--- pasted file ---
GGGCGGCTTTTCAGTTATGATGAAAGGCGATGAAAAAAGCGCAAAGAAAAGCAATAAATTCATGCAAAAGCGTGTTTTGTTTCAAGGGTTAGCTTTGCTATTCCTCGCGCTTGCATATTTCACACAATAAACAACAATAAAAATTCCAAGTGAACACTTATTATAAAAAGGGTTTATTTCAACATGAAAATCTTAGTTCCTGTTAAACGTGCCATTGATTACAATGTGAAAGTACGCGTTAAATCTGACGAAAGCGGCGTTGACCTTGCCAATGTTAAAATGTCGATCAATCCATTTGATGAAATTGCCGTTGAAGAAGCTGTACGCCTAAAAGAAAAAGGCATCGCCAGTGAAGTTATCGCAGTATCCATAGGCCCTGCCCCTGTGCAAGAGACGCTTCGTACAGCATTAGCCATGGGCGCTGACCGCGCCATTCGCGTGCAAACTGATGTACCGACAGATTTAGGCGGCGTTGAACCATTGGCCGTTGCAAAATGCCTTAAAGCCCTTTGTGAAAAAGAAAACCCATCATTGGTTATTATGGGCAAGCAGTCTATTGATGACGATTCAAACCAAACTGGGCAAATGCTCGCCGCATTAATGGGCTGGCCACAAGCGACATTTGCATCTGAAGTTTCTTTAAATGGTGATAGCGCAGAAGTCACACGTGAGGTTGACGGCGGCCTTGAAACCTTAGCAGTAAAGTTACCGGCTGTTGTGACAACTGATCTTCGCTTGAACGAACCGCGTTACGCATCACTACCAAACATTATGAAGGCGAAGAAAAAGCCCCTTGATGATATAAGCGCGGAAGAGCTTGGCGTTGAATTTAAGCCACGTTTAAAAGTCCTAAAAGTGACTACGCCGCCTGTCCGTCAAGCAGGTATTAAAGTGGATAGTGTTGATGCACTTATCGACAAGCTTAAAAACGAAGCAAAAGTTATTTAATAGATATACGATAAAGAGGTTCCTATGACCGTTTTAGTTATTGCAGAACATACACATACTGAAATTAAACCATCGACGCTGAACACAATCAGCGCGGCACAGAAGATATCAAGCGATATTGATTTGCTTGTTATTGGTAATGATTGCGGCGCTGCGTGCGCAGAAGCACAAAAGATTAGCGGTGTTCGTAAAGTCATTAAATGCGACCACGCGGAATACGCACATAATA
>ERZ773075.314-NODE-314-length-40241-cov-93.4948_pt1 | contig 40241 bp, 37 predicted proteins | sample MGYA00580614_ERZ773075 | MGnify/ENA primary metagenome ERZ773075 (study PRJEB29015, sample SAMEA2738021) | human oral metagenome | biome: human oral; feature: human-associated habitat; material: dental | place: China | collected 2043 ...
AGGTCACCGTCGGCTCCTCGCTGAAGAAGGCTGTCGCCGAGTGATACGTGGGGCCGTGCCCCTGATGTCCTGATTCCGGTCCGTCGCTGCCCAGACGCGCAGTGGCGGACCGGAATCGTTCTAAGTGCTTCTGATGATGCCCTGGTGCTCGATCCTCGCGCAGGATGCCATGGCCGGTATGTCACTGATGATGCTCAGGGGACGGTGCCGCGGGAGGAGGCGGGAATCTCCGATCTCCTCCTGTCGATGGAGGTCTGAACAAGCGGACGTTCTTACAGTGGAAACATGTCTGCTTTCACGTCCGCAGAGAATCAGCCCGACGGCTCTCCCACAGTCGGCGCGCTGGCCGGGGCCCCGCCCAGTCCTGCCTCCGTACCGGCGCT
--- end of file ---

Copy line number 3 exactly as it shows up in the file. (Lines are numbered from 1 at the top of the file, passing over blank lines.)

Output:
AGGTCACCGTCGGCTCCTCGCTGAAGAAGGCTGTCGCCGAGTGATACGTGGGGCCGTGCCCCTGATGTCCTGATTCCGGTCCGTCGCTGCCCAGACGCGCAGTGGCGGACCGGAATCGTTCTAAGTGCTTCTGATGATGCCCTGGTGCTCGATCCTCGCGCAGGATGCCATGGCCGGTATGTCACTGATGATGCTCAGGGGACGGTGCCGCGGGAGGAGGCGGGAATCTCCGATCTCCTCCTGTCGATGGAGGTCTGAACAAGCGGACGTTCTTACAGTGGAAACATGTCTGCTTTCACGTCCGCAGAGAATCAGCCCGACGGCTCTCCCACAGTCGGCGCGCTGGCCGGGGCCCCGCCCAGTCCTGCCTCCGTACCGGCGCT